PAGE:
Air-Fuel Meter Shootout (continued)
As previously discussed, air/fuel data is most useful when
correlated with other key parameters like throttle position,
manifold absolute pressure, and RPM. And this sort of correlation
absolutely requires data logging. So, even though all of these
units feature useful real-time displays, the most important
parameters are response time and the quality of the logging
solution. Response time is critical because it's possible
to have accurate data, but, due to high latency/delay, the
data is essentially in the wrong
column of your fuel map.
Results - At a Glance
Listed below, from A to Z, are the eight meters we tested.
All use the Bosch LSU4 wideband oxygen sensor. There was a
surprising amount of variation between the various units,
in terms of both accuracy and response time. We also rated
the ease of use, display, and included software. The participants
were AEM, Dynojet, FAST, FJO, Innovate, NGK, PLX, and Zeitronix.
The AEM unit was accurate during our tests, but with no
real data logging capability, of limited usefulness for
actual tuning. It was average for response time.
The NGK unit exhibited low scores for accuracy, and it
was missing the required wire for analog output. It does
not have data logging capabilities. Considering NGK makes
their own wideband sensors, it is a surprise this unit
ships with a Bosch sensor.
The Dynojet unit was hard to set up, and the included
logging software was very limited. The Dynojet exhibited
the slowest response time tested.
The FAST unit had internal datalogging, but no separate
logging analysis software. This perhaps makes it less
useful for complex tuning, but is really "to the
point" for those wanting no-frills wideband tuning.
Setting up the analog outputs was somewhat difficult.
Display is nice and intuitive. More
on the FAST unit.
The FJO unit had tricky wiring for the sensor, the controller,
and the analog outputs. It was also difficult to setup
the analog outputs with the included configuration software.
The included logging software was counterintuitive.
The Innovate unit was accurate, exhibited the fastest
response time, and included very good analysis software.
Innovate claims to be the only truly digital unit, and
the high accuracy and low latency seem to support their
claims. Setup and wiring was complex and somewhat confusing.
The PLX M300 does not include logging software, and exhibited
accuracy at +/1 AFR (the worst tested). Note that PLX
has commented below, and believes we did not wire their
unit properly in that we used a common ground for all
The Zeitronix exhibited accuracy of +/- .54 AFR, and gradual
lean drift under some conditions. The included logging
software was relatively difficult and lacked features.
Note that Zeitronix indicated we may have reviewed an
outdated unit (see comments below.)
The only regret we have is that we couldn't effectively simulate
long-term sensor "aging." Aging is mostly due to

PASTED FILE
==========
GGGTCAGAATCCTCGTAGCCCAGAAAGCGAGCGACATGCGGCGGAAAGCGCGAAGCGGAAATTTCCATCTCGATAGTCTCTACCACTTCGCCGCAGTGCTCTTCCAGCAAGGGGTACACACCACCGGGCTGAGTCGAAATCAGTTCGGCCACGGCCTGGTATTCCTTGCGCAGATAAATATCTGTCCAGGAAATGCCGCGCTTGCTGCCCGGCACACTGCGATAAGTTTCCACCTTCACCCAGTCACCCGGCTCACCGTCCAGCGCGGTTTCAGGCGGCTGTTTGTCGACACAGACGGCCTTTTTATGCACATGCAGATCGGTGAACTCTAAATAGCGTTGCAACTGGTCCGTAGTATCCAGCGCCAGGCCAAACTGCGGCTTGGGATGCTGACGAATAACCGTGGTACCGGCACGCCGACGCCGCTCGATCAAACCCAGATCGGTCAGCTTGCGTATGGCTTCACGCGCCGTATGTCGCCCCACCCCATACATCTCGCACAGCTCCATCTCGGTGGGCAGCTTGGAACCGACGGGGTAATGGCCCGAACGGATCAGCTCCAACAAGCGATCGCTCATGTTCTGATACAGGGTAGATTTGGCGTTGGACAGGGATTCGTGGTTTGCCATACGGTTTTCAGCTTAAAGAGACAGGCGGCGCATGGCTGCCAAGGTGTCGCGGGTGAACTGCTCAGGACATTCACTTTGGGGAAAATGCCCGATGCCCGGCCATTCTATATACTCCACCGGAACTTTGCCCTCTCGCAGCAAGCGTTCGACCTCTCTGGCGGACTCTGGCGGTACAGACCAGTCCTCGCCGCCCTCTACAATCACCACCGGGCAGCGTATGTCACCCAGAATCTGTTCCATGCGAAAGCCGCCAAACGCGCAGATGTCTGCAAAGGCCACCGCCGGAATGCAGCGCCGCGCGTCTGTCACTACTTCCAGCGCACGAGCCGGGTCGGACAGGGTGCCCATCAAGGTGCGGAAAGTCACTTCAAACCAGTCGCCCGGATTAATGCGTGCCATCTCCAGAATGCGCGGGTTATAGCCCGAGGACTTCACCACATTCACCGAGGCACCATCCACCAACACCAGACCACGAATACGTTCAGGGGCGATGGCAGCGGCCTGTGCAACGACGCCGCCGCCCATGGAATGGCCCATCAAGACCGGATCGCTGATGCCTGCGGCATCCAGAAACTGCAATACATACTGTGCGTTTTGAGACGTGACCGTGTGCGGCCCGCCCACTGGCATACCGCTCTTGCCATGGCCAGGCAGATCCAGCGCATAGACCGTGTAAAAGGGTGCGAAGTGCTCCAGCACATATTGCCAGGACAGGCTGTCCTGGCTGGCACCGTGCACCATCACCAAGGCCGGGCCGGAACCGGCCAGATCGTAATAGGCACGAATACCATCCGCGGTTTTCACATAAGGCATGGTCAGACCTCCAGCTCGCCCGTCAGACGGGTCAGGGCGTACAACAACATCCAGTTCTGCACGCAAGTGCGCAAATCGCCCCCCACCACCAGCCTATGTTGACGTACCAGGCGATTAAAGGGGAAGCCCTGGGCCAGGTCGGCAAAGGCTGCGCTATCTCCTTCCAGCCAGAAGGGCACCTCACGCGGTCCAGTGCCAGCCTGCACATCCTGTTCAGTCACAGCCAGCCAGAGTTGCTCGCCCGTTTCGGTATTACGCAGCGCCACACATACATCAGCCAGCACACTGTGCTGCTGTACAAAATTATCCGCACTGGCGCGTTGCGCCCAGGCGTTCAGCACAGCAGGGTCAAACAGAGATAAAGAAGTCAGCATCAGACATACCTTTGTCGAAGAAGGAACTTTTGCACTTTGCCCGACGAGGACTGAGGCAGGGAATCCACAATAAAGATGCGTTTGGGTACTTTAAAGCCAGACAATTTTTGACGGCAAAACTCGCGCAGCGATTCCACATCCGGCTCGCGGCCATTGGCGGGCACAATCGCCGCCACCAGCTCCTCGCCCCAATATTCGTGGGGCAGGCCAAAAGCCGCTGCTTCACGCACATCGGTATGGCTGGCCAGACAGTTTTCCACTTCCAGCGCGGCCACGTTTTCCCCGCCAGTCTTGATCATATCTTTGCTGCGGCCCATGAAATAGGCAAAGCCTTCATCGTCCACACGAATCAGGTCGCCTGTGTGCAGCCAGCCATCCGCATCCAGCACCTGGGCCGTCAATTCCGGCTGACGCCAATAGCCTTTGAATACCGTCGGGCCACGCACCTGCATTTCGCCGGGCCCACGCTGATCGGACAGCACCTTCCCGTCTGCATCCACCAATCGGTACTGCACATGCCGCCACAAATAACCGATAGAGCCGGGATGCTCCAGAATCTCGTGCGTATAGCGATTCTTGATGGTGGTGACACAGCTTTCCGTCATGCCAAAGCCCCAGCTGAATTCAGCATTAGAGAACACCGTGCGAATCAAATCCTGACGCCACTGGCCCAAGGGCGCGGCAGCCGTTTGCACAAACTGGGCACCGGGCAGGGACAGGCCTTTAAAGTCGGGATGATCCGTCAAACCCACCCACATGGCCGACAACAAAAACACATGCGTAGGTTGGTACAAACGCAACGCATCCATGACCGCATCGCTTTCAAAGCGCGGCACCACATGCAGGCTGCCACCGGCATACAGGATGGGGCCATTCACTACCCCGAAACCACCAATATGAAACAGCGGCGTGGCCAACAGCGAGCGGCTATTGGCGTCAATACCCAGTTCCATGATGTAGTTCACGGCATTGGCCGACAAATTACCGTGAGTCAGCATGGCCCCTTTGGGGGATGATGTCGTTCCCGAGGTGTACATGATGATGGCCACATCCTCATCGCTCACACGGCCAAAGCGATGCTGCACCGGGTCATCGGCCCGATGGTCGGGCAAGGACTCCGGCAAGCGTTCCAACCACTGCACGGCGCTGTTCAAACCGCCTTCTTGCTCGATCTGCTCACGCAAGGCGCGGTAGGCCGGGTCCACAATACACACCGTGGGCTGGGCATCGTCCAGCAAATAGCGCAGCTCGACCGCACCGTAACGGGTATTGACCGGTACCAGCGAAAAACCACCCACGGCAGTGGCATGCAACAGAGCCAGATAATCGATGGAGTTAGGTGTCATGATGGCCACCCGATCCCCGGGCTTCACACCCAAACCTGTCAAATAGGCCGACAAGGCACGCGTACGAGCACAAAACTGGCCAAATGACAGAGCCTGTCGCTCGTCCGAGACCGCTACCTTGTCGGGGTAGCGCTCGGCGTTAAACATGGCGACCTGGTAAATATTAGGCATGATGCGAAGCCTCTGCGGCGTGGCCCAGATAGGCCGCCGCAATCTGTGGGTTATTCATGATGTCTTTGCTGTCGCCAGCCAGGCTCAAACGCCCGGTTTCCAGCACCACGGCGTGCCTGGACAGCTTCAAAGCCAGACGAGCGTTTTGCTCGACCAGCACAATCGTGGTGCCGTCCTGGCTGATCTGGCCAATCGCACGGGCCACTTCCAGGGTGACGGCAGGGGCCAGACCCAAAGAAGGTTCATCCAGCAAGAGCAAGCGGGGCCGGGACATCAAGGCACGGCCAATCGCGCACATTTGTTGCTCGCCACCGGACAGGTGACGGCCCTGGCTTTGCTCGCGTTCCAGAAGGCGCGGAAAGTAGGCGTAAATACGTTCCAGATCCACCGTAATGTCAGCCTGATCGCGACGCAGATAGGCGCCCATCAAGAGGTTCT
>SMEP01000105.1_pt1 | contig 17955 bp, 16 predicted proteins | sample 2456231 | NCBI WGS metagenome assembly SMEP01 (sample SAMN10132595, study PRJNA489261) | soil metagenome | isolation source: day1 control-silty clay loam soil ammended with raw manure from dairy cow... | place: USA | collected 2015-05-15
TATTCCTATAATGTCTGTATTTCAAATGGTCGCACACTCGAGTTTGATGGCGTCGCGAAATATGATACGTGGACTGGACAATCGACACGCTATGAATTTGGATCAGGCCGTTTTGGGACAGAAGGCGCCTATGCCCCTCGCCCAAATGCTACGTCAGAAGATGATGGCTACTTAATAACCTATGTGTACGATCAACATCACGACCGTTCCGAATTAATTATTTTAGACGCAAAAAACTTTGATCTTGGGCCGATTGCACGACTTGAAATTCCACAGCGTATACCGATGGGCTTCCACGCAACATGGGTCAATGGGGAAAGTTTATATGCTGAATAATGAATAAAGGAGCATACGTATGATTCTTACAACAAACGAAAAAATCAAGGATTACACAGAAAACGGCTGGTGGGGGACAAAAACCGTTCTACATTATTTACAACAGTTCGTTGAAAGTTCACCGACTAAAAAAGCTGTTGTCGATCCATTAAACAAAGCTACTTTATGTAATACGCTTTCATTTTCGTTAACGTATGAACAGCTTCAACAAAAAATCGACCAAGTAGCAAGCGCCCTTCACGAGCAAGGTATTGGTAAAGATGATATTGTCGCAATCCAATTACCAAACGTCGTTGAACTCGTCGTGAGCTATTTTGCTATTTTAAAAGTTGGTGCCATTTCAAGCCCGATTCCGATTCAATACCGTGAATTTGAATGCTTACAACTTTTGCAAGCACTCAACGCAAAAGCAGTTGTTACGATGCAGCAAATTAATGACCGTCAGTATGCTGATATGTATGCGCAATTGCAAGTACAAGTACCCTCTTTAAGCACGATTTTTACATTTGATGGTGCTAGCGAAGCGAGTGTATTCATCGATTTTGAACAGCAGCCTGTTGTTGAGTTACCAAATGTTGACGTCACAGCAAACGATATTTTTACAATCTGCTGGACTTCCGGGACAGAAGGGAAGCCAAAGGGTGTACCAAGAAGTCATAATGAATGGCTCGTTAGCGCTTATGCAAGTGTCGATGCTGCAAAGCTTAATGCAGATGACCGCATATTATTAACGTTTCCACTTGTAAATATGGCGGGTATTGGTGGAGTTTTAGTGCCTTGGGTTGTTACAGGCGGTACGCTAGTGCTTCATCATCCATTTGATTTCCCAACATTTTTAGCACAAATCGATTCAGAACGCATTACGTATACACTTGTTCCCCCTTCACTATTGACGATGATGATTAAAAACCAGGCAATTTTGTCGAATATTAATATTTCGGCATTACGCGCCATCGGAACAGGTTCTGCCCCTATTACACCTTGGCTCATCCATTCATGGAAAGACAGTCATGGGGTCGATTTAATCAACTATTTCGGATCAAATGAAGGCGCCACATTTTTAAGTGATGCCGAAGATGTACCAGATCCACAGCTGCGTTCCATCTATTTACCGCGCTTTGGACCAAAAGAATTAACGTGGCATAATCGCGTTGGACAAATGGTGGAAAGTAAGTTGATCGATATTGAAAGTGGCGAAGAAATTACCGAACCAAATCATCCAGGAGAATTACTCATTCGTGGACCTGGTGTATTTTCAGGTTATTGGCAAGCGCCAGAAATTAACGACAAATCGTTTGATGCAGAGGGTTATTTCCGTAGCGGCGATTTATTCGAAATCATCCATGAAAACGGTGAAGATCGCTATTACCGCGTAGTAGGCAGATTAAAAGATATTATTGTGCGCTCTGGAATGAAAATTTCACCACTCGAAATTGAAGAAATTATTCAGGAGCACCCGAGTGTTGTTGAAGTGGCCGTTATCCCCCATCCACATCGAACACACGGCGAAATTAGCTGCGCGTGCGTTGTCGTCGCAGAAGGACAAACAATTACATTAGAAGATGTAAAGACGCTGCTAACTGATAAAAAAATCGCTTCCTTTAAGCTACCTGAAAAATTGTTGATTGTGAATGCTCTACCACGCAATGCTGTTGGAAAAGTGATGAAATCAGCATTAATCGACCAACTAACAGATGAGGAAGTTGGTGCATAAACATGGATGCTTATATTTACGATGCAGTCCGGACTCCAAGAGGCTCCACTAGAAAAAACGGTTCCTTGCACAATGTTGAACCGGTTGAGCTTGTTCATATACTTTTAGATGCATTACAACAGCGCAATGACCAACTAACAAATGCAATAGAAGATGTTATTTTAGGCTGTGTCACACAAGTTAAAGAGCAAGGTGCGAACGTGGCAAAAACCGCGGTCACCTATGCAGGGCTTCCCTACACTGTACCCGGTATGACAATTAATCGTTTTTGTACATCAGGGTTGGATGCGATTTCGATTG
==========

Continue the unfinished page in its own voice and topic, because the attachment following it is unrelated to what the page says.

oxidation of the sensors internals and fouling of its ceramic
elements. Operating conditions and fuel type are big factors
in the aging process. Exposure to lead in race gas, metallic
elements in octane booster additives, oil or carbon fouling
and really high operating temperatures contribute to rapid
aging, and a resulting loss of sensor accurancy. Because of
aging it is important to have an air fuel ratio meter that
can be calibrated. The common type of calibration is called
a free air calibration. This is when the meter compares the
output of the sensor to what it should be when exposed to
a know oxygen content gas, air. If an air fuel ratio meter
is lacking the ability to calibrate, the sensor should be
replace at regular intervals. The trouble is when should the
sensor be replaced? It takes some experience to know when
this is appropriate.
We did try to emulate this idea using a variety of old and
damaged sensors we had laying around. With one of these sensors,
the Innovate XD-16 would show an error code indicating that
the sensor was bad. However, when we connected the same damaged
sensor to any of the analog gauges they read as much as 3
AFR off. Again, the obvious question is: If your gauge can't
tell you when a sensor is bad, how could you ever trust it?
Optimizing Wideband Sensor Usage
Other things to keep in mind to ensure proper sensor function
and longevity are exhaust back pressure, rich mixtures, and
high exhaust backpressure forces more exhaust into the sensors
pump cell which can cause an air fuel ratio meter to read
richer than what the engines really running. Turbo engines
run a relatively high amount of backpressure in the exhaust
manifold before the turbine, making them a poor place to locate
Missfires due to a malfunctioning or underpowered ignition
or an extremely rich mixture can cause false lean readings
because unburned liquid fuel in droplets block the small hole
leading to the sensors pump cell.
A wideband sensor should not be placed in the exhaust stream
and left unheated. The hole to the pump cell can quickly become
clogged and contaminated by exhaust byproducts, especially
during a start cycle from a cold engine. The sensor can also
be damaged by exposing it to temperatures above 700 degrees
C, like those typically before the turbine in turbo engines.
You never want to place a sensor there anyway due to the aforementioned
issues with sensor accuracy and backpressure. Lastly you don't
want to place the sensor so far away from the engine that
its 10 watt internal heater cannot keep the sensor hot enough.